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  • Research article
  • Open Access
  • Open Peer Review

Can caregivers report their care recipients’ post-stroke hospitalizations and outpatient visits accurately? Findings of an Asian prospective stroke cohort

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BMC Health Services Research201818:817

https://doi.org/10.1186/s12913-018-3634-4

  • Received: 5 June 2018
  • Accepted: 16 October 2018
  • Published:
Open Peer Review reports

Abstract

Background

Health services research aimed at understanding service use and improving resource allocation often relies on collecting subjectively reported or proxy-reported healthcare service utilization (HSU) data. It is important to know the discrepancies in such self or proxy reports, as they have significant financial and policy implications. In high-dependency populations, such as stroke survivors, with varying levels of cognitive impairment and dysphasia, caregivers are often potential sources of stroke survivors’ HSU information. Most of the work conducted on agreement analysis to date has focused on validating different sources of self-reported data, with few studies exploring the validity of caregiver-reported data. Addressing this gap, our study aimed to quantify the agreement across the caregiver-reported and national claims-based HSU of stroke patients.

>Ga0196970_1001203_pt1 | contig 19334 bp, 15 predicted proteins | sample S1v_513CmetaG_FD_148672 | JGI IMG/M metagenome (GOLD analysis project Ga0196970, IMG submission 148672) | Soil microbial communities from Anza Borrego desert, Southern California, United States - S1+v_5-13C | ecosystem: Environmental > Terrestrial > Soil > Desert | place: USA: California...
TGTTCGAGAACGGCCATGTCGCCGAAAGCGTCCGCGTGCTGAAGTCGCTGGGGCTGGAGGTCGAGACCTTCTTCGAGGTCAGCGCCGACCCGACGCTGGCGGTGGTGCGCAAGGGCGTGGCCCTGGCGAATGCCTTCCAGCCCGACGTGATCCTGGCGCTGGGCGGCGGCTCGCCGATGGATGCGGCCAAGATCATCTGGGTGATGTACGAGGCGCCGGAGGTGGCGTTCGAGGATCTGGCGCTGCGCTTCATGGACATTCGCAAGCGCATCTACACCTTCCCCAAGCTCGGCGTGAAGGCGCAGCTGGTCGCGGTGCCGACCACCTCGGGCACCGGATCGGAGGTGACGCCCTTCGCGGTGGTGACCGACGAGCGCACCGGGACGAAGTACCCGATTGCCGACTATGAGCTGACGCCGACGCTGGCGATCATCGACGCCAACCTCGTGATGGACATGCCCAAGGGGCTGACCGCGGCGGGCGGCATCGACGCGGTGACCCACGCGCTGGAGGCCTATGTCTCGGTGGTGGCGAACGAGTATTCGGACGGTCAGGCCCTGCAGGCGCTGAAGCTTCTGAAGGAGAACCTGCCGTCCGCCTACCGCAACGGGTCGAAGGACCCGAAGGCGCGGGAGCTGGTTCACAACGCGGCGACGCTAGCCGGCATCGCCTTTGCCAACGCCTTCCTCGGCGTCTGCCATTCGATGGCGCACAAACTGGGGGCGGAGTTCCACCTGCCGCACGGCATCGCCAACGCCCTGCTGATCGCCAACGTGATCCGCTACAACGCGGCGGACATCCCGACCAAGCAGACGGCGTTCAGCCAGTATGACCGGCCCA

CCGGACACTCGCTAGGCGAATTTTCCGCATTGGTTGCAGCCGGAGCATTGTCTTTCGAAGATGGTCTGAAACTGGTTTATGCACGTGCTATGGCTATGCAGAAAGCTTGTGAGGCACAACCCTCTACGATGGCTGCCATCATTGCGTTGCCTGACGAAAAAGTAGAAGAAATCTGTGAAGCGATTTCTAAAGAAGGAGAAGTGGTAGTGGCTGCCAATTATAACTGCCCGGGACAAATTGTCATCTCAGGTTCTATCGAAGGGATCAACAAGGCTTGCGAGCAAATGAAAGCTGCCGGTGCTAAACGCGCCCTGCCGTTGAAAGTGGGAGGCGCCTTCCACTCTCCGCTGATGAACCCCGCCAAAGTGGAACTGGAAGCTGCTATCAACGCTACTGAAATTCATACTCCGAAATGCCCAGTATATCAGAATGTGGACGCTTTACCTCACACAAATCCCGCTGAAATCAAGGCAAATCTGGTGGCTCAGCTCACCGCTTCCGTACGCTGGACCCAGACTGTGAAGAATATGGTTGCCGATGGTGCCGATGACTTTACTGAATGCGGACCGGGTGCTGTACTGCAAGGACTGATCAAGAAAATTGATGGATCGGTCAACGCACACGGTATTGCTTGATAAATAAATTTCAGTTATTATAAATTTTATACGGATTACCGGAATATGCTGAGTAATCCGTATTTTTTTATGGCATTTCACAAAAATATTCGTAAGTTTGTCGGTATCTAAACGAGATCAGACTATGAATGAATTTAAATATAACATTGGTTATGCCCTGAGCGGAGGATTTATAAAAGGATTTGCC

Methods

A prospective study comprising multi-ethnic stroke patient and caregiver dyads (N = 485) in Singapore was the basis of the current analysis, which used linked national claims records. Caregiver-reported health services data were collected via face-to-face and telephone interviews, and similar health services data were extracted from the national claims records. The main outcome variable was the modified intraclass correlation coefficient (ICC), which provided the level of agreement across both data sources. We further identified the amount of over- or under-reporting by caregivers across different service types.

Results

We observed variations in agreement for different health services, with agreement across caregiver reports and national claims records being the highest for outpatient visits (specialist and primary care), followed by hospitalizations and emergency department visits. Interestingly, caregivers over-reported hospitalizations by approximately 49% and under-reported specialist and primary care visits by approximately 20 to 30%.

Conclusions